As the state reopens its economy after stay-at-home orders expired, government and economic leaders have announced two ways for customers to identify whether businesses are following the guidelines outlined in the Tennessee Pledge, a list of sector-specific safety recommendations that the state is asking businesses to follow.
“We’ve successfully flattened the curve to the point that our governor, and more importantly our local health officials, feel as though we can begin the process of reopening our businesses,” said Washington County Mayor Joe Grandy during a press conference Thursday at The Mall at Johnson City. “However, saying we’re open for business and seeing shoppers return to the stores and restaurants are two entirely different things.”
Compliant businesses can now pick up signage at the mall or online that denotes that the establishment is following the appropriate Tennessee Pledge guidelines, which are listed at tnpledge.com.
Among a litany of other recommendations, the state suggests that businesses temperature-screen employees, implement cleaning and disinfection processes and limit self-service options.
Additionally, an interactive map has been posted on the Region Ahead website, RegionAhead.com, that shows which businesses in the region have committed to follow the states’ recommendations.
To appear on that map, businesses can sign up using a form accessible on the map’s landing page, which asks if they’ve read the Tennessee Pledge and agree to adhere to its guidelines. They can also download a copy of the sign through the same source.
Johnson City Area Chamber of Commerce President and CEO Bob Cantler said it’s the intention of local officials that businesses complete the form for the map before downloading the sign, but it’s not mandatory.
Grandy said Gov. Bill Lee has indicated there will be no “big stick” enforcement of the Tennessee Pledge guidelines, which will be reflected in how this local initiative treats the pledge.
“They’re going to be self-regulating,” Grandy said of businesses. “We feel like when a customer goes in and sees one of these signs and realizes that the facility is not making any attempt to be compliant, then word will get out pretty fast.”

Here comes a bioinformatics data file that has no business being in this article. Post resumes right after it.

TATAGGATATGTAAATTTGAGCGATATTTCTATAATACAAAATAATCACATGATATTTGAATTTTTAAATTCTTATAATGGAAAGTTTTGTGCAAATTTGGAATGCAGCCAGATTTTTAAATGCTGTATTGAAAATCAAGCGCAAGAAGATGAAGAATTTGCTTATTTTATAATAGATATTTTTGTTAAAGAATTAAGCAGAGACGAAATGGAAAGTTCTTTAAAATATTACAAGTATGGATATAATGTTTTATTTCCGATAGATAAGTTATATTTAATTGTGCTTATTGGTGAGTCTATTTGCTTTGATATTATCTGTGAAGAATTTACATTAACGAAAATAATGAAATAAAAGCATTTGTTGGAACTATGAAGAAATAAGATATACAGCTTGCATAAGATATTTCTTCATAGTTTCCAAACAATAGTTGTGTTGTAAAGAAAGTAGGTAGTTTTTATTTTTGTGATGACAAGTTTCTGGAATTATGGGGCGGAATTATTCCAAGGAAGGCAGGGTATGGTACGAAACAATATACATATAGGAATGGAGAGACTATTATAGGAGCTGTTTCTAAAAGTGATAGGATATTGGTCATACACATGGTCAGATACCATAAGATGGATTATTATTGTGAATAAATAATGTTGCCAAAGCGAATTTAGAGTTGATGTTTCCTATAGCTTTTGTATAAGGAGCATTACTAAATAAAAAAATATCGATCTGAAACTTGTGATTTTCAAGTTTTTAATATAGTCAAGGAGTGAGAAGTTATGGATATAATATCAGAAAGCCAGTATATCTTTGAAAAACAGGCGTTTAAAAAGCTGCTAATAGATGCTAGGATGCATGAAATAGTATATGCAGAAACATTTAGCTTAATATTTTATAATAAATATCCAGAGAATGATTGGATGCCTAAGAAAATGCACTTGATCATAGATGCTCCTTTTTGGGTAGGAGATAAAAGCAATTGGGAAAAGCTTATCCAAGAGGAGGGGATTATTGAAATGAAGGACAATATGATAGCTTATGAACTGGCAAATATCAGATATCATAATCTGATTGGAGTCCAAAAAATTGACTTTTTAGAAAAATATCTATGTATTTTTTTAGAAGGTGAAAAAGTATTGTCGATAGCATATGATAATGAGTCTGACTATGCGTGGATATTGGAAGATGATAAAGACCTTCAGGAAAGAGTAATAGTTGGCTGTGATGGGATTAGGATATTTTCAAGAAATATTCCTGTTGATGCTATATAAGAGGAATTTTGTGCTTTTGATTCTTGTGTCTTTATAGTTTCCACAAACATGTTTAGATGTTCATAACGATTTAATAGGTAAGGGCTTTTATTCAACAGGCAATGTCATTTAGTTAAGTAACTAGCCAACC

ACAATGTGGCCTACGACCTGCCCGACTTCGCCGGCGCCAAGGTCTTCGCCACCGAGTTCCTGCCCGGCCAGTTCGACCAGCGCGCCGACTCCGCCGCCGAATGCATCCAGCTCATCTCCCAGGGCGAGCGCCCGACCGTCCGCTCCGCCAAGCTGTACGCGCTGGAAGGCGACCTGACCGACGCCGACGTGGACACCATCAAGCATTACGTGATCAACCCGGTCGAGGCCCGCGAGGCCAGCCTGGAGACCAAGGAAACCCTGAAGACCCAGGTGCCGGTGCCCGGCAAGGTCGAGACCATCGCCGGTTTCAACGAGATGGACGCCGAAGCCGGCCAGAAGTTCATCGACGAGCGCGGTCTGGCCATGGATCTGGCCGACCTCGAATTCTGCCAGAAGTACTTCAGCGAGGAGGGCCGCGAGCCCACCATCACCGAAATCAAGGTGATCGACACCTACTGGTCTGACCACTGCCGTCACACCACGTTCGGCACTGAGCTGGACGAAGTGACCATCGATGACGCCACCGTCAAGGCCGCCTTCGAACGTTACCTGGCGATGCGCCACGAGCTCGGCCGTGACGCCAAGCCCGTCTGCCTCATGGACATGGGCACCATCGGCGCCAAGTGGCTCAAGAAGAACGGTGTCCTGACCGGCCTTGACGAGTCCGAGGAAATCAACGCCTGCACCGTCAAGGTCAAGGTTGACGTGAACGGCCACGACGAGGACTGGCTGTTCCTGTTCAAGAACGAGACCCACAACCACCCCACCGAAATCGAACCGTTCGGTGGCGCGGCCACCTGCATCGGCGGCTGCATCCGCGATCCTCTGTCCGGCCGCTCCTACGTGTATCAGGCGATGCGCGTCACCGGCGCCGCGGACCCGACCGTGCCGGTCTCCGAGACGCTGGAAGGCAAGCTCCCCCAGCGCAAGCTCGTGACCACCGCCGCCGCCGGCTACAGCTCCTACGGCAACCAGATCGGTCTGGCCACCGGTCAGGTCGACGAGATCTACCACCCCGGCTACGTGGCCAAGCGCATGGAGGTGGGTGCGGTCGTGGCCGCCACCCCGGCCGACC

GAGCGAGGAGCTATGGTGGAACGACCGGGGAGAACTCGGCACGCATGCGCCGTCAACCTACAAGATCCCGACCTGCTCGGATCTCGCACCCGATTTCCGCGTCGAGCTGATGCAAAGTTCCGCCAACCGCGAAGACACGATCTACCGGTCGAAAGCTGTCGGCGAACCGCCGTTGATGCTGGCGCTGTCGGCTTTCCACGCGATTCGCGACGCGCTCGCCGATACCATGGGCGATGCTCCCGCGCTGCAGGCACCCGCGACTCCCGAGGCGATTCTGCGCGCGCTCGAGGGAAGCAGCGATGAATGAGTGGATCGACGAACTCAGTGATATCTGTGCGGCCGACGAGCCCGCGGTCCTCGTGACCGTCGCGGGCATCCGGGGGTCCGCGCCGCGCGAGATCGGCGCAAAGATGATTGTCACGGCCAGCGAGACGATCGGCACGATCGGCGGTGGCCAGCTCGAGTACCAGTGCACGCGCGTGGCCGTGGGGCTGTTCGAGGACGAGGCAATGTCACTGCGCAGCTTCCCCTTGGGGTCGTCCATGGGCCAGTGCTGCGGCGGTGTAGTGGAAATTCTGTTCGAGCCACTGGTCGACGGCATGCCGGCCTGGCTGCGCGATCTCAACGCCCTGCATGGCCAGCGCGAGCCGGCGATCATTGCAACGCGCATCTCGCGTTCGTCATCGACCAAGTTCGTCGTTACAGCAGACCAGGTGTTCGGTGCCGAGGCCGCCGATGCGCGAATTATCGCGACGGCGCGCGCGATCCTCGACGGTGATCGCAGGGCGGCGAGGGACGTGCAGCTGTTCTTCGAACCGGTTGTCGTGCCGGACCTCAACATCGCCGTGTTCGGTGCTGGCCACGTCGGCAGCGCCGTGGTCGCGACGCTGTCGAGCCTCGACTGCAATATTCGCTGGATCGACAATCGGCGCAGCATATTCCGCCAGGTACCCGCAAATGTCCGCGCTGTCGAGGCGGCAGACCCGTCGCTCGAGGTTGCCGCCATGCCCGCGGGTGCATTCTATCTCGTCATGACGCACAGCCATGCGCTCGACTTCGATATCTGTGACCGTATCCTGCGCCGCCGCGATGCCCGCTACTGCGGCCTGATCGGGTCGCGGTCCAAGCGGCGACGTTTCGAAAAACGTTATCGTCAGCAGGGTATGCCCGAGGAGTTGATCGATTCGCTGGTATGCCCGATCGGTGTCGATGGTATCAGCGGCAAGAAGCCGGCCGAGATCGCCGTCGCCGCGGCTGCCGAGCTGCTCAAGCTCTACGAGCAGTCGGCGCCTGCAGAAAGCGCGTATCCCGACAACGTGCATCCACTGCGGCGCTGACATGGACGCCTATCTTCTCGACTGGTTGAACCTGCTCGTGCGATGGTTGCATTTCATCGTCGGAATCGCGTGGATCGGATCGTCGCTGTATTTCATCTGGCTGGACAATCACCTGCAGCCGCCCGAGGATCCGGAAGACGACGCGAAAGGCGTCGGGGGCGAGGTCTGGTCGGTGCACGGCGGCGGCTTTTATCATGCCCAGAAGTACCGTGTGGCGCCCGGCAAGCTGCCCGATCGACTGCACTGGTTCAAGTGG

Grandy said the intent is to have businesses follow all the guidelines, but he added that practicality and the type of business will dictate that.
“The goal is to restart our economy, to give businesses an opportunity to get back out there making money and doing the things that they do for our citizens in a safe way so that we don’t go back to square one,” Grandy said.
Northeast Tennessee Regional Economic Partnership CEO Mitch Miller added that Johnson City does have a health compliance officer that’s been following up with local businesses when employees or others express concern about their COVID-19 safety practices.
Grandy said Emergency Management Agency Director Rusty Sells has been performing a similar role outside city limits. He added that restaurant inspectors are also working with food establishments to ensure they’re reopening safely.
Cantler said the Chamber of Commerce is excited to see businesses reopen.
“One thing we’ve learned though is we need to raise consumer confidence,” he said, “and for the customer’s confidence to be raised, there’s certain factors that we’ve realized need to take place in each of these institutions.”
Those factors involves ensuring safety measures exist for customers, procedures are in place so that employees are following best practices and some type of acknowledgment is present that indicates businesses have complied with the governor’s guidelines.
“By using these options, it’ll help raise the consumer confidence, and we understand that when a consumer sees a sign like this at a business they’re more likely to go into that business,” he said.
Miller said leaders also hope to implement a similar initiative in Virginia when the state decides to reopen its economy.